James also said in the CNN article, “The core challenge was how to design and deliver a new, sophisticated medical product in volume and in an extremely short space of time.” So while they are in a time crunch and also need to make sure the product meets safety requirements, the company is working hard to get as many units out as quickly as possible.

Companies Producing Personal Protective Equipment

Assistance during this crisis is coming from organizations in all industries. Baur, a hockey equipment manufacturer, switched from creating hockey masks to making medical shields. When hockey games came to a halt, Baur faced the possibility of closing. To save their business and help out the community, they came up with a prototype for the medical shield within two weeks. Starting in early April, they were able to make 2,000 shields a day, then 3,000, and have perfected the process enough to make up to 4,000 shields per day as of now.

Mary-Kay Messier, VP of Global Marketing, told Associated Press, “There’s a real shortage, a dire shortage of medical devices and gear that’s needed to keep people on the front lines safe. We all want to figure out how we can make a difference.” Though it was challenging to put aside their need to compete with other similar manufacturers, they did so to come together and offer an example for other organizations to follow, putting helping medical professionals before their typical marketing efforts.

Carhartt is making gowns and masks. On their website the company states their reasoning and passion behind this shift in production to help everyone they can in this crisis. “Our factories in Kentucky and Tennessee have successfully completed the first of 50,000 gowns! These gowns will be delivered to all of those who continue to fight on the frontline. We are so honored to help and will continue to do everything we can to contribute. This kind of fight is in our heritage, having produced for the frontline during two World Wars.” It did not take long to adjust their production process since they had the materials already—they just needed to be sown in a new way.

The challenge for Carhartt was to bring in enough employees from their closed retail stores to both give them a job during this time and produce enough PPE while maintaining safe social distancing. They overcame this challenge by creating a rotating weekly schedule and modifying production line components to keep workers six feet apart. After a few weeks of adjusting starting on April 6th, they perfected the process by April 20th and will continue to produce PPE as long as the need exists.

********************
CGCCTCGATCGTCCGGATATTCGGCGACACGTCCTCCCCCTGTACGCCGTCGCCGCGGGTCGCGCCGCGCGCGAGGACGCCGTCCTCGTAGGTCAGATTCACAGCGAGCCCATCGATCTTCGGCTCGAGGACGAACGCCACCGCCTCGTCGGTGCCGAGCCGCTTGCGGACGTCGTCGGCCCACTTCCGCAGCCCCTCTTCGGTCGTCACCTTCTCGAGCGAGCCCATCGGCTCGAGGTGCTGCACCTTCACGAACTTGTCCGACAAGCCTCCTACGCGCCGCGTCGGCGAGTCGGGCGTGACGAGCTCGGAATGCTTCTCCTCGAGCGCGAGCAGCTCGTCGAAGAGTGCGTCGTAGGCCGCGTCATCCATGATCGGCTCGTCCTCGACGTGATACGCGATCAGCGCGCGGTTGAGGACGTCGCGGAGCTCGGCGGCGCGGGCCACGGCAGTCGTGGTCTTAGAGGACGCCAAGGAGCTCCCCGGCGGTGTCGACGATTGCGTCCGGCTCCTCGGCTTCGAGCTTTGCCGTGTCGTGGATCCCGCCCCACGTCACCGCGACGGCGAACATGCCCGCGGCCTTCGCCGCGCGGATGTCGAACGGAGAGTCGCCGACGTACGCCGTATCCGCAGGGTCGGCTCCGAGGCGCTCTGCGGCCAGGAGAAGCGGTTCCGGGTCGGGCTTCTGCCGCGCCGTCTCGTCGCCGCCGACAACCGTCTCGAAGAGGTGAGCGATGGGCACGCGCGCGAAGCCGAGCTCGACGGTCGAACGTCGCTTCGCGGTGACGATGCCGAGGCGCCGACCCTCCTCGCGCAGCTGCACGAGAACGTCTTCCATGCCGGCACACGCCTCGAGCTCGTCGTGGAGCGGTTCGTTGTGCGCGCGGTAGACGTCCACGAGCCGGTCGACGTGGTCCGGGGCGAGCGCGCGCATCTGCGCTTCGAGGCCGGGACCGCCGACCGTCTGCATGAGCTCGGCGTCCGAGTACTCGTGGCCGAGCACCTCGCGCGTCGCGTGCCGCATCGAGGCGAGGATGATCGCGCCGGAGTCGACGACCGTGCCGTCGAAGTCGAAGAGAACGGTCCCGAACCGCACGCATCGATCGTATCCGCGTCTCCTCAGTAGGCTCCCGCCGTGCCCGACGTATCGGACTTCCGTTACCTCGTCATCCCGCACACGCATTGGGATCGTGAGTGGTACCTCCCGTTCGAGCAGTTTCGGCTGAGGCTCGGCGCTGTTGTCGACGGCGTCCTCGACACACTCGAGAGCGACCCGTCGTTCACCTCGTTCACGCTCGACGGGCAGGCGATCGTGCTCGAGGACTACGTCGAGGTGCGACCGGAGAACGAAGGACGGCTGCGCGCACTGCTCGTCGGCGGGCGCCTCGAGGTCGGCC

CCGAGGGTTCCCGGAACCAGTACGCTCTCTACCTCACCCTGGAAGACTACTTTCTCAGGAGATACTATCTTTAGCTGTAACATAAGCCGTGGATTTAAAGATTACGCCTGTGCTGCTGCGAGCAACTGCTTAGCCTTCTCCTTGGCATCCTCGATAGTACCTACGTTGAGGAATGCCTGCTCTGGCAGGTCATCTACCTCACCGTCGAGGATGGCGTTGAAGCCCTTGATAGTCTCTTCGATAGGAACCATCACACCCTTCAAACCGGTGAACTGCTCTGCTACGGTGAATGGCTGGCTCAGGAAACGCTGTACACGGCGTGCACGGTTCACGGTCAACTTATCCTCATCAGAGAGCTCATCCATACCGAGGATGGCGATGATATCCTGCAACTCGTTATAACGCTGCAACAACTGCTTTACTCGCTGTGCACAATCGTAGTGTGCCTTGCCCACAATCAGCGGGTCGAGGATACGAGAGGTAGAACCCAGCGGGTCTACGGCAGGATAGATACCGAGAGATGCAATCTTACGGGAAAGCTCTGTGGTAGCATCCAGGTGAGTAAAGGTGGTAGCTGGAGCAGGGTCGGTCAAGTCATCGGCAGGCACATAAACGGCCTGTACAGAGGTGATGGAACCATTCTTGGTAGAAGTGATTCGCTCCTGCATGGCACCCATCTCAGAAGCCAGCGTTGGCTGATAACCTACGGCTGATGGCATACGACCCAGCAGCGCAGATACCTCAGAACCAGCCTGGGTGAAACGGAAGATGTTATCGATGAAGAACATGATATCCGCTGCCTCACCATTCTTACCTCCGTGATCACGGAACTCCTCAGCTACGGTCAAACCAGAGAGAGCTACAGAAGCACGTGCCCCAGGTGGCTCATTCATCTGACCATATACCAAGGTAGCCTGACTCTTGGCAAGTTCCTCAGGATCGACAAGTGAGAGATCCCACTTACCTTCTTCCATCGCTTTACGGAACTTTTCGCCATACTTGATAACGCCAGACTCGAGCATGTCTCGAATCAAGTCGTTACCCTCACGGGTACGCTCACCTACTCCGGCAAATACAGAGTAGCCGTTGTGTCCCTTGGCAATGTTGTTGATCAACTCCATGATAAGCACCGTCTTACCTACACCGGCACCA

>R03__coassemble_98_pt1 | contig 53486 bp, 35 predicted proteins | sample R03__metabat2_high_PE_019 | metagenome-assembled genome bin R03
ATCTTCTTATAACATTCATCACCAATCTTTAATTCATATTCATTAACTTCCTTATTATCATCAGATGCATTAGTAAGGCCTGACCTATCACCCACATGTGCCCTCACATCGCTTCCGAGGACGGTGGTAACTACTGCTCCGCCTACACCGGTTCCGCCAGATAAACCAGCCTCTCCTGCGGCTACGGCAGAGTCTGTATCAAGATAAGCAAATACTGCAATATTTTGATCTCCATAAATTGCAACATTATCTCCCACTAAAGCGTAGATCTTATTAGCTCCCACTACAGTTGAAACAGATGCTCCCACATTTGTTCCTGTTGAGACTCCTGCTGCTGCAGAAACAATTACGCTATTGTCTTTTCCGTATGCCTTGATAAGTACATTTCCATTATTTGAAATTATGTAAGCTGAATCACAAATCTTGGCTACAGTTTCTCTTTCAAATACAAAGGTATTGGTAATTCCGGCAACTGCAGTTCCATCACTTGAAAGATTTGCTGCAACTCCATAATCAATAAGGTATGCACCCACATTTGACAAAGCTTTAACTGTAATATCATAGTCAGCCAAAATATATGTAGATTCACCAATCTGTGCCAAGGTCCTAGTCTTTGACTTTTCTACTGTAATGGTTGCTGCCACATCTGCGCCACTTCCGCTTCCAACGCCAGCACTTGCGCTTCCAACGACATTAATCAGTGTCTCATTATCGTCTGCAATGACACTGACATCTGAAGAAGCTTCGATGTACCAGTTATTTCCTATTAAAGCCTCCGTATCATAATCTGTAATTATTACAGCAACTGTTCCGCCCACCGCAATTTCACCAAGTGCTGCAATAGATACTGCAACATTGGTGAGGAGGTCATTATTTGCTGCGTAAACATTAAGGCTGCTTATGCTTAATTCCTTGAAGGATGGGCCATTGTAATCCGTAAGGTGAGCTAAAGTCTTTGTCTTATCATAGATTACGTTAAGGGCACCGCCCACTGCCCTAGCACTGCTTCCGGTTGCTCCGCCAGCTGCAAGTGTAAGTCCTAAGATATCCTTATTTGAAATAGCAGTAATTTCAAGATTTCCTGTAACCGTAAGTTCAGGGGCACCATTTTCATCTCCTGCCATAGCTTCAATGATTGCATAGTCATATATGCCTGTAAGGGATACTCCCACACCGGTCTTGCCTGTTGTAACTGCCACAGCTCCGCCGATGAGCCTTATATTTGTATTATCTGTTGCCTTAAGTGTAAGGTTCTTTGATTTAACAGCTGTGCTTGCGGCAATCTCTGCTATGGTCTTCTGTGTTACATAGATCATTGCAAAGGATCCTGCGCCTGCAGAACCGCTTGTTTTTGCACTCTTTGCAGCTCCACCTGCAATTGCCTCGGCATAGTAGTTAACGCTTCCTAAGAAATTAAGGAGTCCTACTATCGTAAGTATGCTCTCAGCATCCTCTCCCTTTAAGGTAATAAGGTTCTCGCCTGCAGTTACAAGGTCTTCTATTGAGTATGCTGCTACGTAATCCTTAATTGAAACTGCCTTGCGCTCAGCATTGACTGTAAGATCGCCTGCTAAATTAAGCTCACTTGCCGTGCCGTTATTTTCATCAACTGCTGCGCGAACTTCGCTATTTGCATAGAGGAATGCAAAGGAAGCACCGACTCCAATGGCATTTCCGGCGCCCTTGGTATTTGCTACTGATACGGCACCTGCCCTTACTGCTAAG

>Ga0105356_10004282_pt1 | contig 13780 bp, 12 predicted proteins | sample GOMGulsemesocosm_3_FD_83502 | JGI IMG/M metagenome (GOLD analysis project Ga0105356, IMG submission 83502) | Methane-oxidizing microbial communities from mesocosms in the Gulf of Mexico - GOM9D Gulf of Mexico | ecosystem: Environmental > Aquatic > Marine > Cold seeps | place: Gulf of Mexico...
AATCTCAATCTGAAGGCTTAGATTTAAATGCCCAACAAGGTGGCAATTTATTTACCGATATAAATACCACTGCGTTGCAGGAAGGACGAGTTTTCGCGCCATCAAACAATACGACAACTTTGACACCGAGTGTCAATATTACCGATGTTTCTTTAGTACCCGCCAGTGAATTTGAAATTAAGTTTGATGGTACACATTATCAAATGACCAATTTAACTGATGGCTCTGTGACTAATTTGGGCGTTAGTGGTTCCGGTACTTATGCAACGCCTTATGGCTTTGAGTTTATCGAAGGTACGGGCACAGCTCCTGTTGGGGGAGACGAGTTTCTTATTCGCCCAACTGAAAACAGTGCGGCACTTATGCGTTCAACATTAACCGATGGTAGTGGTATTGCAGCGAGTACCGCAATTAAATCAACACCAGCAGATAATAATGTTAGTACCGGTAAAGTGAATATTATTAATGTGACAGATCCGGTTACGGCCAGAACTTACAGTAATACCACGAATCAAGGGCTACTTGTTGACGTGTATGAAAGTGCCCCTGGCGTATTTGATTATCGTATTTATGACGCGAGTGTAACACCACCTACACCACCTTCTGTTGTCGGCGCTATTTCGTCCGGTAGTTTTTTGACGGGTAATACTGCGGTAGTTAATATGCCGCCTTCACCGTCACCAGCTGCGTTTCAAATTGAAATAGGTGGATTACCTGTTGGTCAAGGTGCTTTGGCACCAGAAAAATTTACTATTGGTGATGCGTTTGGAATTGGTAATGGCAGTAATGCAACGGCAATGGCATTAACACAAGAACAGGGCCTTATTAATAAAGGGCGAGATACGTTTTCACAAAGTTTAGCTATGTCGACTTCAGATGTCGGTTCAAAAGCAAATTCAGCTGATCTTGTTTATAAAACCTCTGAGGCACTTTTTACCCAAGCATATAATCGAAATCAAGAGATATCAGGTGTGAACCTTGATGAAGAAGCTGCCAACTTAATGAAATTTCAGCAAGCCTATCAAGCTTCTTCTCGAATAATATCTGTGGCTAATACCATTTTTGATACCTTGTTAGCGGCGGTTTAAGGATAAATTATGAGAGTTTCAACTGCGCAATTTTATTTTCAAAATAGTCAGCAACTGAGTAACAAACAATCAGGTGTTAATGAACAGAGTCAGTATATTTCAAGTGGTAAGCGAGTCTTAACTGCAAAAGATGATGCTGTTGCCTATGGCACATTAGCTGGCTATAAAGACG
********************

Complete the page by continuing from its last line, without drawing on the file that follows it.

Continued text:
American Apparel, Zara, Prada, and Eddie Bauer are all making masks to protect medical professionals and the public. Zara is also making medical gowns for professionals and patients, while Prada is producing medical overalls in addition to masks. Gap, Inc. and Brooks Brothers are making gowns, masks, and scrubs. Under Armour is busy making masks as well as fanny packs filled with hygiene and other care package supplies for doctors and nurses. Vera Bradley is making masks and scrubs while KEEN is making shoes for medical professionals.

Not only is Ralph Lauren making isolation gowns, they have also donated a total of $10 million to people affected by the pandemic. Nike is also making masks. My Pillow is making masks along with mattress manufacturer Eclipse International. Protolabs, Inc. of Minnesota, 3M and Apple are also producing masks. Johnson & Johnson is busy making goggles. General Motors of Shanghai has been making masks from material previously used in car interiors since the pandemic started.

Doing our Part

As a provider of industrial software to essential businesses, FasTrak SoftWorks is here to support manufacturers as they face the challenges of shifted production.